Best of all, she said she gets to experience it with her own family, as well.

As she does the marathon, Joy does the half marathon and now, so does their nephew Jared. Several other family members are often in the crowd, as are many friends.

This year, even her young service dog, Flare – and before that it was her longtime charcoal lab, Glory, a crowd favorite who passed away at age 13 in 2018 – will be at the finish line waiting for her.

“I just really like coming here and racing, there’s just so much support,” she said. “And coming down through the planes at the end, that’s just an awesome feeling.”

An inspiration

Koester grew up in Buffalo.

Although she and Joy are identical twins, their make-up differs some, she said:

“She’s more talented than me, but I’m a little more talkative, a little more dominant.”

The pair were good high school athletes and played college volleyball at Fredonia State in New York.

While in college they became involved in ROTC to help pay for their schooling and set up an opportunity upon graduation.

“Holly and I always did things together and she was going into the Army – she went to Airborne school – and I didn’t want to get left behind,” Joy said.

Of the three other Koester kids, two would also join the service: A younger sister became a Marine and a younger brother went into the Navy.

On the night of August 11, 1990, Holly —who was stationed in Huntsville, Alabama before heading to the Persian Gulf War — was in an accident on a temporary road. She was ejected through the moonroof of her Bronco II and her T-7 vertebra was crushed, leaving her legs paralyzed.

At first, she was in denial.

“I was on the Stryker frame (special bed for paraplegics) and they were getting ready to put me in a plane to come up to the Cleveland VA — which was the closet spinal cord hospital for my family — and I remember telling the commander I was going to be back.

“The doctor had told me I’d never walk again, but I’d seen too many movies where the person goes, ‘I’ll walk again! I’ll walk!’”

She said she refused to accept her diagnosis for about four months, but ended up getting inspiration from where she least expected it.

“One thing that made a big difference was the guy in the hospital bed next to hers,” Joy said. “He was a quadriplegic and had to blow through a tube to move his wheelchair. He always used to come in and bump her and try to give her encouragement.

“We looked at it, as bad as her injury was, it could have been a lot worse. She still had use of her hands and, being an athlete, she could still compete, just in a different way.

“That was huge to for her to continue her active lifestyle.”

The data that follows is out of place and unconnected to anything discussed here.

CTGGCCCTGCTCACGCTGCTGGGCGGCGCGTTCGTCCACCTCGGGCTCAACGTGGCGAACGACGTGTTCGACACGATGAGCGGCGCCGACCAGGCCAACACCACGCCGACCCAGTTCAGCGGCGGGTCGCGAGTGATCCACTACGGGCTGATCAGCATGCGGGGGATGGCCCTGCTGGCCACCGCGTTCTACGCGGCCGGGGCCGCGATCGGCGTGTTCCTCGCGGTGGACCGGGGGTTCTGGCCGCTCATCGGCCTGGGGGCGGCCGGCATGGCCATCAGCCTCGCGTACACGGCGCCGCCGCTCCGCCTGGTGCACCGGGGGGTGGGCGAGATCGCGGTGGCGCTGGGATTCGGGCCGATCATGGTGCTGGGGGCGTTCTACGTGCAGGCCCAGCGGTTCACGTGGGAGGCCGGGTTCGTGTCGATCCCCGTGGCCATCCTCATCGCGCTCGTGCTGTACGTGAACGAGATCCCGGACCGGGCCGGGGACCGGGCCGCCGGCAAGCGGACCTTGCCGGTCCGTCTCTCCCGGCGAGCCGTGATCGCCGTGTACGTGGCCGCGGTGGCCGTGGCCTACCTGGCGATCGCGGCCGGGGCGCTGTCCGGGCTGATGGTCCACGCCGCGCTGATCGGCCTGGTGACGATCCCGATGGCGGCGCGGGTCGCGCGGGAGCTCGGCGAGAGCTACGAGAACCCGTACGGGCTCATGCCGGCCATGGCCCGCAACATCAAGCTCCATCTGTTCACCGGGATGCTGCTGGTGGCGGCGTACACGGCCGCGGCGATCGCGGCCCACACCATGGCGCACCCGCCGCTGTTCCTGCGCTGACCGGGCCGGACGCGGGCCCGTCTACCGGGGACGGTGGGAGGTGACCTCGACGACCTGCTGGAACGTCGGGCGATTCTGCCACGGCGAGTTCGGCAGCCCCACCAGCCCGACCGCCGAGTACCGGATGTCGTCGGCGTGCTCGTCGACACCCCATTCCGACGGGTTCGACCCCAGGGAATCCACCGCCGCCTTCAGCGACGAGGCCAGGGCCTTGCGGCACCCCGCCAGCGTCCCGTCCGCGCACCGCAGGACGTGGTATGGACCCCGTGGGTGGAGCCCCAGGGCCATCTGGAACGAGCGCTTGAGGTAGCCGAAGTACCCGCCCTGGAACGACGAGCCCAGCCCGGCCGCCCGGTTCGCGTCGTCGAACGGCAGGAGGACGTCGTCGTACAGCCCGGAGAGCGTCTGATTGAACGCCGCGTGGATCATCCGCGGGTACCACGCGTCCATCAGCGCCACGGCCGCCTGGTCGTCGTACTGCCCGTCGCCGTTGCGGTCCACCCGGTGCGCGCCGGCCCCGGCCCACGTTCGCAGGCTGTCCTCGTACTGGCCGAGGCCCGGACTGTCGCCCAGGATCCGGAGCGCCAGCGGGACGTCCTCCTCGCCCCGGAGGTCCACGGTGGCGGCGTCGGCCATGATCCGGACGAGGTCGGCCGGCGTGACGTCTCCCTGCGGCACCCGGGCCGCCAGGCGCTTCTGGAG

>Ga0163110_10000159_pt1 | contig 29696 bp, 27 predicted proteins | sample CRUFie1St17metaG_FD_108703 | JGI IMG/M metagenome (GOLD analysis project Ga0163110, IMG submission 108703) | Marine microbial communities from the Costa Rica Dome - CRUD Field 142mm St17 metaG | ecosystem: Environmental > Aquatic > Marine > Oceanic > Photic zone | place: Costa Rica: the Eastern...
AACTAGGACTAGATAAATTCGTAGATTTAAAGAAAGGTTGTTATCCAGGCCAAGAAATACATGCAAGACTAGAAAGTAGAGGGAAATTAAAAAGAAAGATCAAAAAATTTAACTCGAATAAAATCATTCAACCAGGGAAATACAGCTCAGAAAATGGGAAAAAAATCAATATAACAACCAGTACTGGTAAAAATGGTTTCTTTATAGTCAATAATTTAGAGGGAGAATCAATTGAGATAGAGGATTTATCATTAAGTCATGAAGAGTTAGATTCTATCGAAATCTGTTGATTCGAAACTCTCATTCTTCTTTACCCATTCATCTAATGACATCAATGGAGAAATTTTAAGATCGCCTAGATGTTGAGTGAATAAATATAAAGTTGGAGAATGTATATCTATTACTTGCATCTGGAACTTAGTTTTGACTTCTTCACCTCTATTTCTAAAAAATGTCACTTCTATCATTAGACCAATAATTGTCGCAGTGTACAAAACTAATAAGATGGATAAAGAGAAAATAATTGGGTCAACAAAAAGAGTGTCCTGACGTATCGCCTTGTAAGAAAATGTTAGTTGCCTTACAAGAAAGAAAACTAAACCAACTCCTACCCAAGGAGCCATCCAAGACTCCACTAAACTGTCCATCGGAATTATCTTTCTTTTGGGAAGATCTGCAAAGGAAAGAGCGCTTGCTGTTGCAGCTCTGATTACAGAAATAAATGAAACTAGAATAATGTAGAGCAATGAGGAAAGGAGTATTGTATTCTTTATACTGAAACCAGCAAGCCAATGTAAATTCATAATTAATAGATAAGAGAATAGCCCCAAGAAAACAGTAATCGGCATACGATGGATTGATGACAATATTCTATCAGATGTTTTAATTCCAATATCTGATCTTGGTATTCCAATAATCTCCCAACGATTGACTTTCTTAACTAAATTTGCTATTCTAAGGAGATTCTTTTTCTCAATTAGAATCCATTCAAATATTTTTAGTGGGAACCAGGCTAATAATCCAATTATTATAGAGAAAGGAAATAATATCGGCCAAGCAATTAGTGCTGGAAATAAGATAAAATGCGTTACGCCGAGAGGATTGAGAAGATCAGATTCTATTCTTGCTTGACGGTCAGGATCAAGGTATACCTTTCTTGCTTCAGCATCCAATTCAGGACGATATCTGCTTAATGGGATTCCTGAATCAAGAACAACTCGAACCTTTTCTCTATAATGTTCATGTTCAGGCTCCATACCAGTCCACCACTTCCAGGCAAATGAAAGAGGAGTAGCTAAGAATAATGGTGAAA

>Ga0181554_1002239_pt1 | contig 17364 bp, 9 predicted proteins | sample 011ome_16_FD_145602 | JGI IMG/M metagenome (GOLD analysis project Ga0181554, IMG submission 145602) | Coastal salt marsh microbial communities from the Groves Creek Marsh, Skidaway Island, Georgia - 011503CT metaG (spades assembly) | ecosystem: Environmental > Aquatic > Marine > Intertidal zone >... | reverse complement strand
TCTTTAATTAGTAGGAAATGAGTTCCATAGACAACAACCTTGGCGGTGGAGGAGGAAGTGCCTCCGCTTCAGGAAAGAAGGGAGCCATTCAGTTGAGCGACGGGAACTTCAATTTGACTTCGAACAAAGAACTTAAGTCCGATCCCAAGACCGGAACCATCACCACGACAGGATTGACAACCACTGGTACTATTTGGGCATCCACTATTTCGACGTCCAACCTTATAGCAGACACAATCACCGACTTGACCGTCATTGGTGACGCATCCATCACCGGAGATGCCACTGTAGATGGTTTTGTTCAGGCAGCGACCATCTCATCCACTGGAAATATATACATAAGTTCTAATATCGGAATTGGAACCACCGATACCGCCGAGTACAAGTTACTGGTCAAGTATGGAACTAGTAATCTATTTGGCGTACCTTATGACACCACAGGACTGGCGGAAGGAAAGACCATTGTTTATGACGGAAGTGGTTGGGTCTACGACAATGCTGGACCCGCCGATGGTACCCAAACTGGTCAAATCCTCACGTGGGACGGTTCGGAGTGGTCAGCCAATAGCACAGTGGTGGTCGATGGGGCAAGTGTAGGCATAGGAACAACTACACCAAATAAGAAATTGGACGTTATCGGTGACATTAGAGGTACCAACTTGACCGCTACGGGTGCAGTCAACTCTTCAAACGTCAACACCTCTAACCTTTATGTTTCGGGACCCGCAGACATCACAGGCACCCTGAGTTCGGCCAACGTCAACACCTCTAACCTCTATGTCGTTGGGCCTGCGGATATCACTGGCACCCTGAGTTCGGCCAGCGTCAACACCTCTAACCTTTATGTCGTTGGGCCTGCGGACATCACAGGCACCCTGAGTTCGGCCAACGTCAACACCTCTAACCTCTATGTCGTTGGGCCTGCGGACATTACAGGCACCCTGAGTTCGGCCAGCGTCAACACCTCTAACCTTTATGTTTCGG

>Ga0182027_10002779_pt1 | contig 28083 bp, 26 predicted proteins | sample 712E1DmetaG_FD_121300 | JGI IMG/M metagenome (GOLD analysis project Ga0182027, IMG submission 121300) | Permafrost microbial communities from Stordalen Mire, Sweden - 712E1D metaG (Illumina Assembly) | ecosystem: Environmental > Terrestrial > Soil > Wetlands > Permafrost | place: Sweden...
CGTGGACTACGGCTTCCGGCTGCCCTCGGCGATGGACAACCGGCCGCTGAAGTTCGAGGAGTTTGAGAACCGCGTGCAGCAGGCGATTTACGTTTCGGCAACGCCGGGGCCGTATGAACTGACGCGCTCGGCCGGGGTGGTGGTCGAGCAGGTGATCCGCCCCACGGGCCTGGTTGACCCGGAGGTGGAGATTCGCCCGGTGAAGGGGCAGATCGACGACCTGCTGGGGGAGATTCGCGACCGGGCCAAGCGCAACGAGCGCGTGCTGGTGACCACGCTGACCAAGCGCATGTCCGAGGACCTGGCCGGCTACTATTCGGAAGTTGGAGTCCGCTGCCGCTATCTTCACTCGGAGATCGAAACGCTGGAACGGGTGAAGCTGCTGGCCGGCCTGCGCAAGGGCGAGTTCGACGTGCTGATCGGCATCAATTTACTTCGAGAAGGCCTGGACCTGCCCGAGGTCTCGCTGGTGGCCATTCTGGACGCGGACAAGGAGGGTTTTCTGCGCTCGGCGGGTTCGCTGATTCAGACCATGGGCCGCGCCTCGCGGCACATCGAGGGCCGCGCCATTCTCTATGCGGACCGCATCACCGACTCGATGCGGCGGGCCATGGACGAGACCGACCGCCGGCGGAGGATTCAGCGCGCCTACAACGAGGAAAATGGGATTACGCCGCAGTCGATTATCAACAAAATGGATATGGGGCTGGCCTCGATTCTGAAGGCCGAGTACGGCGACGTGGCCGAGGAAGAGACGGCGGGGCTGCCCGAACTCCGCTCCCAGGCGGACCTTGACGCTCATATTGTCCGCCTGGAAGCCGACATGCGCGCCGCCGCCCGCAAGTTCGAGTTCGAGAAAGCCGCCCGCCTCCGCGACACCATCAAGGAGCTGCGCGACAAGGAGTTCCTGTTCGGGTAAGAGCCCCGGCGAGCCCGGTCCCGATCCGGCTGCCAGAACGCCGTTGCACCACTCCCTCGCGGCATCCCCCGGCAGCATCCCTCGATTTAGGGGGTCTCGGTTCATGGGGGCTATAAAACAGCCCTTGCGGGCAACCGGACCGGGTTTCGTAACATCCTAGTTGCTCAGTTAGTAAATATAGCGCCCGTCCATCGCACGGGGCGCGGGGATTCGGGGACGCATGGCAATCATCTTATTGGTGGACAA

Holly agreed: “As soon as I’d been able to get in a chair, my rec therapist — he knew I’d been an athlete — he began training me. He said, ‘You’ve got to compete at the National Veterans Wheelchair Games.”

It was a real eye-opener for her she said:

“You always think of being in a wheelchair as a sign of weakness, but, man, after going to those Games (in 1991) and competing and seeing all the other veterans laughing and smiling and goofing around, I realized I had so many opportunities to do things I thought I couldn’t.”

She’s been deeply involved in the Buckeye Chapter of the Paralyzed Veterans of America for more than a quarter century, and now not only serves as a PVA officer, but is a mentor and an inspiration to others.

In 2008 she was pictured on the front of Cheerios boxes for her wheelchair sporting exploits. Eight years later – after winning six medals at the National Veterans Wheelchair Games, she was honored by the Ohio House of Representatives. A year after that she was inducted into the Ohio Veterans Hall of Fame.

She’s been a substitute teacher at the elementary and middle school level since she began competing at the Air Force Marathon.

Joy said other teachers like it when Holly takes over their classes because their students get valuable, first-hand lessons about taking on life’s challenges.

And it doesn’t take long, she said, before students start seeing her for who she really is rather than focusing on the chair or her limitations.

“She’s been such an inspirational to so many people,” Joy said as her voice filled with emotion. “Even to this day, I get choked up talking about it. It was real tough when all this happened, but she made the most of it.

“I am really, really proud of her.”

A blessing in some ways

Joy told how their 29-year-old nephew, who was born after Holly got hurt, was mesmerized when he came across an old photo of the two sisters running side by side in race in Indianapolis in the late 1980s.

“He’d never seen Holly with legs and being able to stand,” Joy said quietly. “He didn’t realize the athlete she was before this.”

Holly touched on that the other day when we spoke:

“Somebody asked me one time, ‘If they’d be able to heal you and you’d be able to walk again, would you want that now?’

“And I said, ‘I’d love to be able to walk again. But I don’t know if I would have been able to do as many things standing up as I’ve been able to do sitting down.’

“In some ways it’s been kind of a blessing. I know I never would have been introduced to and been able to do the things I have, had I not been in a chair.

“It helped because I wanted to see what was out there. I wasn’t always sure I could do something, but I took the attitude, ‘Boy. I sure would like to try.’”

And nothing has stopped Holly Koester.